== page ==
Voting in Zimbabwe’s closely fought general elections ended at 7 pm across the country Saturday, but election officials said some polling centres extended the period due to higher turn out.
Almost six million people were eligible to vote to elect a new president and parliamentary and local government representatives.
Three opposition candidates challenged President Robert Mugabe for the country’s top job, including his former finance minister Simba Makoni who rebelled against the veteran 84-year old leader last month.
It has been widely predicted that Mugabe, who has been in power for 28 years, would lose the poll because of a biting economic crisis his government has been unable to reverse in a decade.
Unlike previous elections, officials and police said voting was peaceful, with no incident of violence.
At mid-night Friday, however, a house of a ruling party candidate in the southern city of Bulawayo was petrol-bombed.
No one was killed or injured in the incident.
Police spokesman Wayne Bvudzijena said this was the only incident of violence reported.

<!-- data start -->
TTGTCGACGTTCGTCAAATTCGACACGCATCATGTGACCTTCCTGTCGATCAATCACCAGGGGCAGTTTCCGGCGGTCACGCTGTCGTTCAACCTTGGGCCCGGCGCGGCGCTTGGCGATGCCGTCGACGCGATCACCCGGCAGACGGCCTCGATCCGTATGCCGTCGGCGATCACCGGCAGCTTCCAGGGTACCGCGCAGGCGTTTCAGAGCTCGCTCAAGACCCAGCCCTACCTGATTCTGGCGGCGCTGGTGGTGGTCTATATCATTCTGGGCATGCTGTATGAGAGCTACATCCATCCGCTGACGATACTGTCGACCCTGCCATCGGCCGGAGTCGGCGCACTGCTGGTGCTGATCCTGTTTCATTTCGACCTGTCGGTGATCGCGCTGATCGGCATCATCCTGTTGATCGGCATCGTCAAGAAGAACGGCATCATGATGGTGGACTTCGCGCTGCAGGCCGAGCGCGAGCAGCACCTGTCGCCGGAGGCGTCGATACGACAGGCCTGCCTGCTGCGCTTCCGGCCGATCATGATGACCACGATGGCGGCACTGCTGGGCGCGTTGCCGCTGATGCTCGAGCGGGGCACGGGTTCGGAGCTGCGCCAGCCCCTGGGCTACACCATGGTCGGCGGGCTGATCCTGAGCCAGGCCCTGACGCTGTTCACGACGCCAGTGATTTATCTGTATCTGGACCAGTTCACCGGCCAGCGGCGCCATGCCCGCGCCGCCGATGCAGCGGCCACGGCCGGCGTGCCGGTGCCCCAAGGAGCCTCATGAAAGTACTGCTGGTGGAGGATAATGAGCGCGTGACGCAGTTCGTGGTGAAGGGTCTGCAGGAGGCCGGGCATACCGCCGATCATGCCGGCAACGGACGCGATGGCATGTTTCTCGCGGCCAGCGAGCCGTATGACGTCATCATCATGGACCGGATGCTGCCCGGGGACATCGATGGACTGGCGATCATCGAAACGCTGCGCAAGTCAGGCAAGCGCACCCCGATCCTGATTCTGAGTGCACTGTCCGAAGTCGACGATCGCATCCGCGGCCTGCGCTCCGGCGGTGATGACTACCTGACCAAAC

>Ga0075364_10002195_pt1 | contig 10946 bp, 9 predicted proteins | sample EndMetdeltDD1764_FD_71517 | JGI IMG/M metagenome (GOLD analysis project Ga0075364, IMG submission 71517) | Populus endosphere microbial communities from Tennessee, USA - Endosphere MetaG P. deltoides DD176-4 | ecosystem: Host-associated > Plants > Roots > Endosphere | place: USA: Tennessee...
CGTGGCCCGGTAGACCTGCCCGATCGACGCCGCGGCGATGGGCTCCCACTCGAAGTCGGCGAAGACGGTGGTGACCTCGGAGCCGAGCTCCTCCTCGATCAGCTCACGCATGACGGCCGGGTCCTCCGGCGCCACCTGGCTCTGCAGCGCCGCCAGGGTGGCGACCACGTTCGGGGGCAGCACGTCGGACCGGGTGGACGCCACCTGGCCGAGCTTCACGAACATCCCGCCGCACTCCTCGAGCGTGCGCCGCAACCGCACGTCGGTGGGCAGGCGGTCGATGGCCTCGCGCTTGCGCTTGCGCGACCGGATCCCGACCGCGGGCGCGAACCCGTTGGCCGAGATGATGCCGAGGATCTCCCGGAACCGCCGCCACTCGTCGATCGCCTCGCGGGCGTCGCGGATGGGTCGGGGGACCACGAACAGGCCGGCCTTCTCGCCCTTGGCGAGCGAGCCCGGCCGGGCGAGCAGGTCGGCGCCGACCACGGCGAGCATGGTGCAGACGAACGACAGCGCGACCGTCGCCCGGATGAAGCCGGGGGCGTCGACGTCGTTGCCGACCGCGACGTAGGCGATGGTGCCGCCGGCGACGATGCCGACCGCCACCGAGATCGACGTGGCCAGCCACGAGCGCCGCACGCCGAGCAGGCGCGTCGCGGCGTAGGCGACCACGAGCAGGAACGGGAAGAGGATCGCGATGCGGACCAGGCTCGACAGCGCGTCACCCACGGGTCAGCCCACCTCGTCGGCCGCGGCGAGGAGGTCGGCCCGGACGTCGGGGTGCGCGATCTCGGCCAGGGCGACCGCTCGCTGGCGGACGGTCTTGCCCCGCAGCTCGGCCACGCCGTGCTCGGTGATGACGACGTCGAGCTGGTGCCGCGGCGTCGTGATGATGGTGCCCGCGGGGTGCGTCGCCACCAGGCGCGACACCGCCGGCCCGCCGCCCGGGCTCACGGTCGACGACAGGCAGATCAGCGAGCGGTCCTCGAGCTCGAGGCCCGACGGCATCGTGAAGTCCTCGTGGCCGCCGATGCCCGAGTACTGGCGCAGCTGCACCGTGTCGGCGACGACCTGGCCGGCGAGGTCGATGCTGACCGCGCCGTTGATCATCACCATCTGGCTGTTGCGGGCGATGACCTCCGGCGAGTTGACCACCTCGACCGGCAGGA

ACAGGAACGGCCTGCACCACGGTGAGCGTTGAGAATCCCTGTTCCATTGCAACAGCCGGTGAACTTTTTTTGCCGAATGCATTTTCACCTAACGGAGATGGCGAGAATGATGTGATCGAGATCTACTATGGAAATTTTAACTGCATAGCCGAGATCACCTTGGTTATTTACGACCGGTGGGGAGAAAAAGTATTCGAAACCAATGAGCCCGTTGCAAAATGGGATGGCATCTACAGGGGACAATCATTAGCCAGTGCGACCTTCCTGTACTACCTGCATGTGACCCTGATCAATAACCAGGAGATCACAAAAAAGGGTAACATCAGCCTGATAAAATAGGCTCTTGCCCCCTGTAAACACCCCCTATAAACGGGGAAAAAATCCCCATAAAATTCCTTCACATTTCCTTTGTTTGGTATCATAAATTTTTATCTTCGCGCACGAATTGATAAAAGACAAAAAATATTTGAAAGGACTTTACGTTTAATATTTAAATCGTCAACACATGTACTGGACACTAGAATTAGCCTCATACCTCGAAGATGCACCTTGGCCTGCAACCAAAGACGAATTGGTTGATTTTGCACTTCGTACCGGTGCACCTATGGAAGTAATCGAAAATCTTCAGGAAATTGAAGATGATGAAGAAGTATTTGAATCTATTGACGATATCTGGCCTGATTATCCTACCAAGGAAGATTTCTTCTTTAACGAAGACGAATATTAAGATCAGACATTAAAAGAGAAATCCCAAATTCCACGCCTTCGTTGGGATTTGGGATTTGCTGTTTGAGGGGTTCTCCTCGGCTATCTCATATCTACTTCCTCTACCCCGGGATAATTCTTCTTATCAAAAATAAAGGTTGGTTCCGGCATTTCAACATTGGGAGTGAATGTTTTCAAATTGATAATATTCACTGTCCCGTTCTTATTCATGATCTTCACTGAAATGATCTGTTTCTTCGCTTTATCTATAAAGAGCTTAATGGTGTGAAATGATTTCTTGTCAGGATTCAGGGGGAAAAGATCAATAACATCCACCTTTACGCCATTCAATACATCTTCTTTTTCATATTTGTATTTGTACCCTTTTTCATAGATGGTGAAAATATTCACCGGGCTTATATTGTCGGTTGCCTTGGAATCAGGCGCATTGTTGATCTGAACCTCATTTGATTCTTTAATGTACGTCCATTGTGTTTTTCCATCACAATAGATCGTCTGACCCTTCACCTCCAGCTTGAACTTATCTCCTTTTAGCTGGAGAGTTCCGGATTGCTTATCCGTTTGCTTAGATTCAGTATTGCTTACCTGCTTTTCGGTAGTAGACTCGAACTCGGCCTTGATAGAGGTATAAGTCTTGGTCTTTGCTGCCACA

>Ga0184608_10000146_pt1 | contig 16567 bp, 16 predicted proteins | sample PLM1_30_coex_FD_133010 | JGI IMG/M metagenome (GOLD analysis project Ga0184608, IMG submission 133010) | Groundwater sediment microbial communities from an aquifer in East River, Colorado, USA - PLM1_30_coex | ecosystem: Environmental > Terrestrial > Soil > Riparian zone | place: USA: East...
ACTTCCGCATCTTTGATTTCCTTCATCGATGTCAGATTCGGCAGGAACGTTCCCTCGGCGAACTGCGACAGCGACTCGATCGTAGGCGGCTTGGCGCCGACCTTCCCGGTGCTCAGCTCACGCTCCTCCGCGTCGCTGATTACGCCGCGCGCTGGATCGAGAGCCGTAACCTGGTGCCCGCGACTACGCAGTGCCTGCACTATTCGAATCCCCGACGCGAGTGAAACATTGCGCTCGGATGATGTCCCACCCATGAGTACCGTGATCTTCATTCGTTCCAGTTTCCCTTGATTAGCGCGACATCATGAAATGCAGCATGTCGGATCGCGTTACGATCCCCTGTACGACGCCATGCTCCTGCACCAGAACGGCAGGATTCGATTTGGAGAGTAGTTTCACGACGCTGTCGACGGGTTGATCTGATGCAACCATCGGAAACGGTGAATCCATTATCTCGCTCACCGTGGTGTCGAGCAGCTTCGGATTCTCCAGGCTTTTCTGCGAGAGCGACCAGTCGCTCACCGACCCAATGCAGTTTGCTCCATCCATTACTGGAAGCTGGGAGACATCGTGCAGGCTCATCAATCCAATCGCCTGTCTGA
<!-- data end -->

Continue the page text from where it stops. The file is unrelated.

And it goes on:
It occured several hours before polling began 7.00 am Saturday.
Zimbabwe Electoral Commission director Utloile Silaigwana said there was a huge turn out for the polls countrywide, forcing election officials to add voting booths in some areas.
Both Mugabe and his opponents expressed optimism they would win, amid charges of election rigging by the opposition.
The three opposition parties alleged the government planned to rig the vote, mainly by stuffing ballot boxes with votes of ghost voters.
Mugabe, casting his ballot, however denied the allegations, saying he would accept any result of the polls, reversing an earlier threat not to hand over power to the opposition even if he lost.
Silaigwana said early results would be released Sunday.